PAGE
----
Election season is upon us. Voting this year is certainly much different than usual. The entire process is taking place against the backdrop of a global pandemic. Millions are participating in early voting, and we may not know the final results from the election until days or weeks after election day. But one thing has not changed in 2020: the outcome of the election could impact your finances.
Now, this is not meant to be an opinion-based post. We are not taking a stance on any issues, nor are we saying that a particular candidate’s platform is better or worse for the economy than the other platform. Instead, we will highlight a few key areas that can make a difference for your personal finances as a result of the election. These are some considerations you may want to keep in mind as you think about how you’ll manage your finances in the years ahead.
The COVID-19 crisis led to widespread unemployment, reminiscent of the Great Recession, as some industries were hit incredibly hard by the shutdown and social distancing requirements. Many of those jobs have come back, though no one would say we are yet at a full recovery. Each candidate has a plan for continuing job growth into the future.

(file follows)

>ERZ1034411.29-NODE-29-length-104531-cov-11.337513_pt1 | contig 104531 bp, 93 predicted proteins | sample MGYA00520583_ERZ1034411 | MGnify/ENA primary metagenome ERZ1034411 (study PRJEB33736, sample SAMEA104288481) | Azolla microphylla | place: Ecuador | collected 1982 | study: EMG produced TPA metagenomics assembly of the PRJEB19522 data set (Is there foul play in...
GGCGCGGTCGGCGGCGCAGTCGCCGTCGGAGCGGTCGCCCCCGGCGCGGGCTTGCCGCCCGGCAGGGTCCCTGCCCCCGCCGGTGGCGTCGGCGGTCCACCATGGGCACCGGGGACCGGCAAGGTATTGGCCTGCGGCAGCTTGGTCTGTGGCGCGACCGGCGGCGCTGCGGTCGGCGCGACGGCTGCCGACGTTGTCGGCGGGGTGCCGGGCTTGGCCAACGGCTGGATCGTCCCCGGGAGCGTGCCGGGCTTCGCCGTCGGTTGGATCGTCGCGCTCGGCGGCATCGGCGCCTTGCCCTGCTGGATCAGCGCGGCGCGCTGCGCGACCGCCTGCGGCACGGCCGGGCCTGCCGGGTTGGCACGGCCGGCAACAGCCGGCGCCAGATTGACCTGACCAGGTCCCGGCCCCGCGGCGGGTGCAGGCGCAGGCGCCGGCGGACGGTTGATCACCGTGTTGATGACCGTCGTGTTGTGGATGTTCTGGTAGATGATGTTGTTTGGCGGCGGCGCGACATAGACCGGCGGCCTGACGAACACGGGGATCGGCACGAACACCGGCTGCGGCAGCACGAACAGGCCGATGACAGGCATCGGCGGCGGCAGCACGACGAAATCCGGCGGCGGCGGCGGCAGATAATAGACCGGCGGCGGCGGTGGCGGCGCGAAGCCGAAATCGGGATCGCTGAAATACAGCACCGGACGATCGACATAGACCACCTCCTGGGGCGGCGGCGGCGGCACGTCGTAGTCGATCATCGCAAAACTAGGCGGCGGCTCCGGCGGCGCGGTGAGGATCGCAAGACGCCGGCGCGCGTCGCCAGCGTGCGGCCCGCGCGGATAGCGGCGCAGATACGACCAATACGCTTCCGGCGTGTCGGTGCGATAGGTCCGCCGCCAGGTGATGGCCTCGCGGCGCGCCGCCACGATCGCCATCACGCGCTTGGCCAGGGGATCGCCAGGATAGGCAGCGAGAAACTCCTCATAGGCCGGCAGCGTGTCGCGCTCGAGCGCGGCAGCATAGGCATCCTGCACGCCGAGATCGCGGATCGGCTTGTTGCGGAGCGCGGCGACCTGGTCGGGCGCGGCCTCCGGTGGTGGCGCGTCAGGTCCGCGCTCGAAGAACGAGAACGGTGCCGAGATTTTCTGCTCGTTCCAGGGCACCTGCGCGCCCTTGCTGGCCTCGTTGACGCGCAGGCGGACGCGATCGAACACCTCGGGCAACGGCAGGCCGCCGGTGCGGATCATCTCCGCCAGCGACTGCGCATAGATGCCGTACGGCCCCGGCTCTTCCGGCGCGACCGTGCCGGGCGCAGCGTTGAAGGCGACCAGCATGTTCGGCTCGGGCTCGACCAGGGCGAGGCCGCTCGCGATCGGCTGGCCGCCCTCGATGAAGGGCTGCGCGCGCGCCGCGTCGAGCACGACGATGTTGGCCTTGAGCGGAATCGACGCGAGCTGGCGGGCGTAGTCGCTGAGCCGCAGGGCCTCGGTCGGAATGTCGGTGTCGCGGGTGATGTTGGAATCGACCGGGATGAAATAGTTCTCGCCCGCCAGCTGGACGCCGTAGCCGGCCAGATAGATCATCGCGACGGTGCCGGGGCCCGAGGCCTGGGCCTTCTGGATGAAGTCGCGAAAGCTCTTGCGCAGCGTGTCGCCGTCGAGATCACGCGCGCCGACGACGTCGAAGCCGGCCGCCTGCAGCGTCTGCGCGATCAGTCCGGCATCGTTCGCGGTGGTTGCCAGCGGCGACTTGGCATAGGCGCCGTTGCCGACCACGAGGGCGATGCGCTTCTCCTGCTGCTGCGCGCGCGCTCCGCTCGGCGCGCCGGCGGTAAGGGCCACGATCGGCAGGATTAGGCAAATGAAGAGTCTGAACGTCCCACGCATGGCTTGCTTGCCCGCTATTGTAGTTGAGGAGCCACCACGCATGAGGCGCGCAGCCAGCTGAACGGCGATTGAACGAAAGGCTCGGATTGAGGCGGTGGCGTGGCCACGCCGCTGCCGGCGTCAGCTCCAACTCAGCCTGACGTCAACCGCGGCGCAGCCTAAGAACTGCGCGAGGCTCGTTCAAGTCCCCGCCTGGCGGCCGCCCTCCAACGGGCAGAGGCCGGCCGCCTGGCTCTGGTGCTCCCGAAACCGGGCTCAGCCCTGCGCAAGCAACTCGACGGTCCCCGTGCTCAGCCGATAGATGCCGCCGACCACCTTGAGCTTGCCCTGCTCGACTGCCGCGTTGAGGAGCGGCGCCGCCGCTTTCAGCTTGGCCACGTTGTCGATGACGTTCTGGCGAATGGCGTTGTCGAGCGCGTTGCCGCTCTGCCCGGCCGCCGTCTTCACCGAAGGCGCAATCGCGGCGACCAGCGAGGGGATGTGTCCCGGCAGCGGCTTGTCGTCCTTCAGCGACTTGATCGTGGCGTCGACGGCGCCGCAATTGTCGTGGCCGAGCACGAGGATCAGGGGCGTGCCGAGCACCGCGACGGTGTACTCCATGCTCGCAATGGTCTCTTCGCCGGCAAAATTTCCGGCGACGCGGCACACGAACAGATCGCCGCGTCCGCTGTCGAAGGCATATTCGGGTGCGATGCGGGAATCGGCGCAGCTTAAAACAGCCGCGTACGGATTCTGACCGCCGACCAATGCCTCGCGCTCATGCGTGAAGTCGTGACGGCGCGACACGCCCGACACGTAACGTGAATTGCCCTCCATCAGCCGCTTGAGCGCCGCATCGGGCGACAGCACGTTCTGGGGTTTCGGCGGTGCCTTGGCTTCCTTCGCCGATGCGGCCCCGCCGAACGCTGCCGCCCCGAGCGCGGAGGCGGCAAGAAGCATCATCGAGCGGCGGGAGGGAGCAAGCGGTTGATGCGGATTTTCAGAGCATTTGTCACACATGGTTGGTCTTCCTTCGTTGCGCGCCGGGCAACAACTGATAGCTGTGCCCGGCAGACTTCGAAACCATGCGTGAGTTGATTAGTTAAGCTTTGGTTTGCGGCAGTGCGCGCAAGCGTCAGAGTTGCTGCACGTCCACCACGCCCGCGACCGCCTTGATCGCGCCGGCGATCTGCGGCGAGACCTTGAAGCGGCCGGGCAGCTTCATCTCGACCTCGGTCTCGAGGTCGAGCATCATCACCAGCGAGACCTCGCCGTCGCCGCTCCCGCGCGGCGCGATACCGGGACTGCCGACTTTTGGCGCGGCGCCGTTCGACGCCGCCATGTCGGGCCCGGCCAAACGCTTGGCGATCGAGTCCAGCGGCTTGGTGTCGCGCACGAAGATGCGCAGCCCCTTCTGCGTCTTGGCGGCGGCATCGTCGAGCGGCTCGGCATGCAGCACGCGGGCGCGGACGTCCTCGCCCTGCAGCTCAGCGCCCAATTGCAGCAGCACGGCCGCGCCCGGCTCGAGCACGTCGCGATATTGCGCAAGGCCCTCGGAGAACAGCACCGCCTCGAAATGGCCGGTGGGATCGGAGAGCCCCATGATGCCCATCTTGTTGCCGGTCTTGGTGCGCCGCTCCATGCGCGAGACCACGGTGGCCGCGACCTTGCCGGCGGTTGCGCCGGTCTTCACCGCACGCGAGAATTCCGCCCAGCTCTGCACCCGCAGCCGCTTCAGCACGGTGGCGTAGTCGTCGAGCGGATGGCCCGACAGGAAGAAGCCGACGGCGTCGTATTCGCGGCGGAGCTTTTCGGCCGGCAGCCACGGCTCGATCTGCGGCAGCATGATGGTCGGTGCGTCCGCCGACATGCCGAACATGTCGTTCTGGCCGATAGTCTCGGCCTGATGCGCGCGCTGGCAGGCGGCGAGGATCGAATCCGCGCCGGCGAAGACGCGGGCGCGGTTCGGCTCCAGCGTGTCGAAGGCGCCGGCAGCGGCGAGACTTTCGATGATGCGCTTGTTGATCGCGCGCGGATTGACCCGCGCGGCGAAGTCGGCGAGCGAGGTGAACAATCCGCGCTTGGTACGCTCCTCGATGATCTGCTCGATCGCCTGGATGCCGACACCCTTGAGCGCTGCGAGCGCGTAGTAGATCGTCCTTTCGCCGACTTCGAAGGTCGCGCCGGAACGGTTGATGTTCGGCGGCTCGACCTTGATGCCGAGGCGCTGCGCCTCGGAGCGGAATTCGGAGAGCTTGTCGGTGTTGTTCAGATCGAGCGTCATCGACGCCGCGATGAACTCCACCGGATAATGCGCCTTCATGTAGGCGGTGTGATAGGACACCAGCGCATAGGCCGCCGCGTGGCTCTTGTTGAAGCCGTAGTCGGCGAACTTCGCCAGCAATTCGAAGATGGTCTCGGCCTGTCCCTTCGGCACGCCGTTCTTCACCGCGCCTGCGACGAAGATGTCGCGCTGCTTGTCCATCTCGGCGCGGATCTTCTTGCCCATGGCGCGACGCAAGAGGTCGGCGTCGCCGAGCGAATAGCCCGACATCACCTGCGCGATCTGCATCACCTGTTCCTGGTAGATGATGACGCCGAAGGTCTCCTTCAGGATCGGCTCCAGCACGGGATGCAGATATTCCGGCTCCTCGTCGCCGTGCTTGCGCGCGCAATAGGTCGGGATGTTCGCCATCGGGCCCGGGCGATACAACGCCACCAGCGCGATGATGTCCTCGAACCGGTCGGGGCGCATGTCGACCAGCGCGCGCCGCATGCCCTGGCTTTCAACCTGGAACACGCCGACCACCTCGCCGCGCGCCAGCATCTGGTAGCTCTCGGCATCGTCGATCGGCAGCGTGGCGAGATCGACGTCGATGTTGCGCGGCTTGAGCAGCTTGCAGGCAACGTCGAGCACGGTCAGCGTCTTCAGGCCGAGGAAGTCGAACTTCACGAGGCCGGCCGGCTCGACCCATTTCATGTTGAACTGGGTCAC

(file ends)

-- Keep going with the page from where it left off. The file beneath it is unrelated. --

Source: Congressional Research Service, Unemployment Rates During the COVID-19 Pandemic: In Brief.
President Trump has taken the approach of stimulating job creation by decreasing costs and regulations for businesses. The Tax Cuts and Jobs Act of 2017 (TCJA) did this by significantly reducing the corporate tax rate. He has also been a proponent of reducing payroll taxes. These approaches would likely continue in a second term.
In 2016, Trump first made mention of a $1 trillion infrastructure plan. While this plan has not been formally released, many speculate that such a plan would be part of his next term. This should create jobs associated with many infrastructure projects, such as updating roads, bridges, railways, etc.
President Trump’s formal agenda claims his administration will create 10 million new jobs in 10 months. It also states the goal of creating 1 million new small businesses and bringing “back 1 million manufacturing jobs from China.”